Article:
So, for the last four years I’ve seen you almost everyday. I’ve learned about your annoying little brother, your dogs and your crazy weekend stories. I’ve seen you rock the awful freshman year fashion, date, attend homecoming, study for AP tests, and get accepted into college.

Thank you for asking me about my day, filling me in on your boy drama and giving me the World History homework. Thank you for complimenting my outfits, laughing at me presenting in class and listening to me complain about my parents. Thank you for sending me your Quizlets and being excited for my accomplishments- every single one of them. I appreciate it all because I know that soon I won’t really see you again. And that makes me sad. I’ll no longer see your face every Monday morning, wave hello to you in the hallways or eat lunch with you ever again. We won't live in the same city and sooner or later you might even forget my name.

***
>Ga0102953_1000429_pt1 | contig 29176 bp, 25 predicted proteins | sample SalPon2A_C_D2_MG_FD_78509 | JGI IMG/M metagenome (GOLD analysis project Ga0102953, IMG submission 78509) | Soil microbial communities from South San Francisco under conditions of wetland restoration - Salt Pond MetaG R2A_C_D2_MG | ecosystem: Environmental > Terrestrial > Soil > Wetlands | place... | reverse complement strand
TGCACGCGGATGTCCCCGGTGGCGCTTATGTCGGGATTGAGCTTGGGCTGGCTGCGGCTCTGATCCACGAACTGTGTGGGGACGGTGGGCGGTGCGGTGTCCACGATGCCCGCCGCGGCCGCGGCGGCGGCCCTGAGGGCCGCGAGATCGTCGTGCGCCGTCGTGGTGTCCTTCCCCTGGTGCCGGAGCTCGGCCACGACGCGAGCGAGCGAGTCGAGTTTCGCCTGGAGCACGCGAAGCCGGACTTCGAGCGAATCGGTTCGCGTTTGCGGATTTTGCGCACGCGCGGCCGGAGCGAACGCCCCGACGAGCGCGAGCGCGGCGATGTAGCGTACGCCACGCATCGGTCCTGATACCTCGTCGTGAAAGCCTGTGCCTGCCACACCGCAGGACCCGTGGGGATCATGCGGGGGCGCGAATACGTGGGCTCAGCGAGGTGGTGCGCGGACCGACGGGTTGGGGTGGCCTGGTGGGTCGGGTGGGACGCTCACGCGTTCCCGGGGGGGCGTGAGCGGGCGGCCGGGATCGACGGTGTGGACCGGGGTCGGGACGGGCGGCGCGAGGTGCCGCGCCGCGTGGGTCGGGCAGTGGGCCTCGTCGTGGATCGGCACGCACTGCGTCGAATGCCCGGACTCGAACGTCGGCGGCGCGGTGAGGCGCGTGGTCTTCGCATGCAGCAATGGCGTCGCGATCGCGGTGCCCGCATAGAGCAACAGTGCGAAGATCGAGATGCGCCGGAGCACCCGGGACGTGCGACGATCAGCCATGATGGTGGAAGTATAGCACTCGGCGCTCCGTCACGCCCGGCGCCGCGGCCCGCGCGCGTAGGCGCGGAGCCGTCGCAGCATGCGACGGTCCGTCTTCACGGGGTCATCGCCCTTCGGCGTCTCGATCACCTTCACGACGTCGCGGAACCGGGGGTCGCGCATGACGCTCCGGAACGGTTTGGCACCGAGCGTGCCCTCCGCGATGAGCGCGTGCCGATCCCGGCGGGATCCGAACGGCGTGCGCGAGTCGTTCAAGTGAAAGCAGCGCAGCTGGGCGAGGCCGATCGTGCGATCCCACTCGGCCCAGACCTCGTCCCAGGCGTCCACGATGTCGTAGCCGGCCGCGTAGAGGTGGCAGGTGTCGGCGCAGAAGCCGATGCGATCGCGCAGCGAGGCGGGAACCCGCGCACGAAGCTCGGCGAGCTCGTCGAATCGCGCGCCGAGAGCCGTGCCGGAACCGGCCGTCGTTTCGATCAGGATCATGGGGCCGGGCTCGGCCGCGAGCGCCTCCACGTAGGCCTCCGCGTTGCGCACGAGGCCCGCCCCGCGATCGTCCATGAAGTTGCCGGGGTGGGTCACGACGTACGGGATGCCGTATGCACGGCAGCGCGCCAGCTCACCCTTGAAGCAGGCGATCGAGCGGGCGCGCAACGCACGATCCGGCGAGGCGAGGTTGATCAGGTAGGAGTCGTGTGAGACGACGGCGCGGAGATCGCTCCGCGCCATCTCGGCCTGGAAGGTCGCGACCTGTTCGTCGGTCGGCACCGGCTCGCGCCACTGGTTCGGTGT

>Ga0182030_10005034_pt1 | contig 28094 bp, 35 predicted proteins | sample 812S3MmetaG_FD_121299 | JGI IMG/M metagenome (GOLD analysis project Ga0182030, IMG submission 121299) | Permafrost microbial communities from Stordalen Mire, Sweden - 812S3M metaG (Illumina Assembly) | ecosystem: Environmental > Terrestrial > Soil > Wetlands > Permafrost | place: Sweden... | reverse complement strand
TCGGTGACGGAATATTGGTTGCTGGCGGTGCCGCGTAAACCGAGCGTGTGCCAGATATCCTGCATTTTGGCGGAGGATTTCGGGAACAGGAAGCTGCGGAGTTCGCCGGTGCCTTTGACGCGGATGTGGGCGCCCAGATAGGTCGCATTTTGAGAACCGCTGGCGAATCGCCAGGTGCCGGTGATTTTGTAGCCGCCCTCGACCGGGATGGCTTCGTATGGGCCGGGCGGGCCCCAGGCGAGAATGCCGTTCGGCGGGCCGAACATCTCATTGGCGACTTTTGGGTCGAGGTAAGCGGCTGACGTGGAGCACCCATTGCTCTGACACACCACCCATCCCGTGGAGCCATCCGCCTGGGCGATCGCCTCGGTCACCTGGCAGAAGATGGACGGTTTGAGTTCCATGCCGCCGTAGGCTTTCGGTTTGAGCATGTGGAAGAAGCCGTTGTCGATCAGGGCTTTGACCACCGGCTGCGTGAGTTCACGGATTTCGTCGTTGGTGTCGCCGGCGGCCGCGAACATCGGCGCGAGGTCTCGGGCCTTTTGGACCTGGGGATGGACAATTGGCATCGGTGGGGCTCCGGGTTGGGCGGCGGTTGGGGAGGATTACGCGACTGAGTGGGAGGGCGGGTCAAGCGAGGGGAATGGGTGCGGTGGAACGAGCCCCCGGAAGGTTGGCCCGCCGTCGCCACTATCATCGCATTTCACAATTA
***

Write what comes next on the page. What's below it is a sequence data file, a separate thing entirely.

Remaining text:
We didn’t hang out after school but none the less you impacted me in a huge way. You supported my passions, stood up for me and made me laugh. You gave me advice on life the way you saw it and you didn’t have to but you did. I think maybe in just the smallest way, you influenced me. You made me believe that there’s lots of good people in this world that are nice just because they can be. You were real with me and that's all I can really ask for. We were never in the same friend group or got together on the weekends but you were still a good friend to me. You saw me grow up before your eyes and watched me walk into class late with Starbucks every day. I think people like you don’t get enough credit because I might not talk to you after high school but you are still so important to me. So thanks.